Unite the Union are very excited about obtaining leaked papers from Southampton City Council on budget plans. I wonder how they got them. Did they get a "private investigator" to rummage through the bins in the spirit of  tabloid derring do?

I doubt if once the union's spin has been removed there will be anything much that wasn't included in the budget papers published in February.

Anyway the union says they allow £5 million a year for redundancy payments and include making a quarter of the workforce redundant. However the union claim seems to conflate redundancies with "posts to go". That ignores people who retire and are not replaced.

They also suggest that redundancies vindicates going on strike over new terms and conditions. But the Council never said the these changes would avoid redundancies altogether. They said they would mean fewer redundancies than would otherwise be required.

The Council's position on the strikes is as follows:

"Southampton City Council, in common with all councils, is currently facing an extremely difficult funding challenge.

We must find savings of £65 million over the next four years, which represents more than a quarter of our running costs. We have a funding gap of £25 million in the current year alone.

The council is tackling the massive funding gap in a number of different ways. We have reduced councillors’ allowances. We are ensuring we work more efficiently. We are teaming up with other councils to deliver joint services. We are reducing some services. We are removing up to 250 posts, some already vacant, some through retirements and some through redundancies. We will try to maximise our income from some of the services we charge for.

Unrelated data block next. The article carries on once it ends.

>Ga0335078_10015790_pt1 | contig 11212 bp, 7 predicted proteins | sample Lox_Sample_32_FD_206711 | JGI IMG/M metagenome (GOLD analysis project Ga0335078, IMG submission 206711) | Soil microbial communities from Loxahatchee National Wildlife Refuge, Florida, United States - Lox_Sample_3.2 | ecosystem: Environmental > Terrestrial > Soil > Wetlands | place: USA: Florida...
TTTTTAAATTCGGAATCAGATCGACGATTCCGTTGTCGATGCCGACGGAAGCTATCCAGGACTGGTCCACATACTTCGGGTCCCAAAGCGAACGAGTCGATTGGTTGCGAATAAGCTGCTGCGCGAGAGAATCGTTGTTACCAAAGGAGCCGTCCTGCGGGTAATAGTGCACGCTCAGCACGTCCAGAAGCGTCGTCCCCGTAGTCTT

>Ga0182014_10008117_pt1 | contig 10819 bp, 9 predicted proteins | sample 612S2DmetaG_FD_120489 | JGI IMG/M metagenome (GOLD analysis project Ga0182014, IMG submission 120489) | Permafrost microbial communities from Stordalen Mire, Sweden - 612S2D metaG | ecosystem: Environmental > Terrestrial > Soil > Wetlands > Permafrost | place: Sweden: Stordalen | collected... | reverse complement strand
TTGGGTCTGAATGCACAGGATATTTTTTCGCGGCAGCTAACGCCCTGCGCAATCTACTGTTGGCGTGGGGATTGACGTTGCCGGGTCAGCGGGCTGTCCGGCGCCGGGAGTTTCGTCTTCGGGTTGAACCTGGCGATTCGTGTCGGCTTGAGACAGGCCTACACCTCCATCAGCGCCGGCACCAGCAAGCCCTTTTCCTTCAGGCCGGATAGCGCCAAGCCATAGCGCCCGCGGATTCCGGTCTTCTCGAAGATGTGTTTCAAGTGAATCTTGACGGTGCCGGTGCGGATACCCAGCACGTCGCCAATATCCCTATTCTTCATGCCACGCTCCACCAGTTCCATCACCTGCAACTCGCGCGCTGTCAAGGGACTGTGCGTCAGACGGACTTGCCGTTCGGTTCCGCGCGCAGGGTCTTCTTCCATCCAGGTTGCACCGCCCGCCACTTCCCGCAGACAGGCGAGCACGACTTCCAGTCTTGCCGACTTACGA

However, we spend most of our money on our staff and we cannot avoid taking measures that impact directly on those staff. We have proposed a range of changes to pay, terms and conditions that will help achieve the savings needed while maintaining jobs and the services those jobs support.

We are reducing the number of managers in the organisation with one in five manager posts being removed, including two executive directors. Staff earning less than £17,500 will receive a small increase in pay while those earning more will have their pay reduced, with those earning most having the biggest reductions. Mileage allowances and other benefits are also being reduced.

We believe these changes to pay, terms and conditions will allow us to protect 400 jobs within the council. By doing so we protect the services that the public relies on.

We are making these changes, not through choice, but out of necessity. We have a legal obligation to balance the books so we cannot avoid having to make huge savings.

The unions, Unite and Unison, are currently in dispute with us over the changes to staff pay, terms and conditions. Union members have been asked to take strike action and work to rule which is causing disruption to services in the city.

This industrial action is undoubtedly having an impact on residents. We understand that and apologise for the inconvenience caused to you.

Any union action that hits council income and incurs additional cost to the taxpayer is only making this already very difficult situation worse. Less money means even greater pressure on jobs and services. Because of this we believe the union action is counter-productive. We have asked that the unions suspend their action while we seek to resolve the dispute. They have not agreed to do so.

Talks between the council and the unions with Acas (the Advisory, Conciliation and Arbitration Service) have resulted in a ten point proposal of concessions by the council. To find out more about the current situation regarding the talks see our update on the talks with the unions page. This offer is still on the table at present. We want to resolve the current situation as quickly as possible and the council is prepared to compromise. However, this needs to be against the context of a £65 million funding gap. If we delay the implementation of the changes or if we reduce the impact on staff pay, we will have to find the money from somewhere else which means redundancies and cuts to public services are inevitable.

Again, we apologise for any inconvenience you may be experiencing during this period of industrial action. We are unable to let you know when services will resume but we hope we can return our services to normal as soon as possible."

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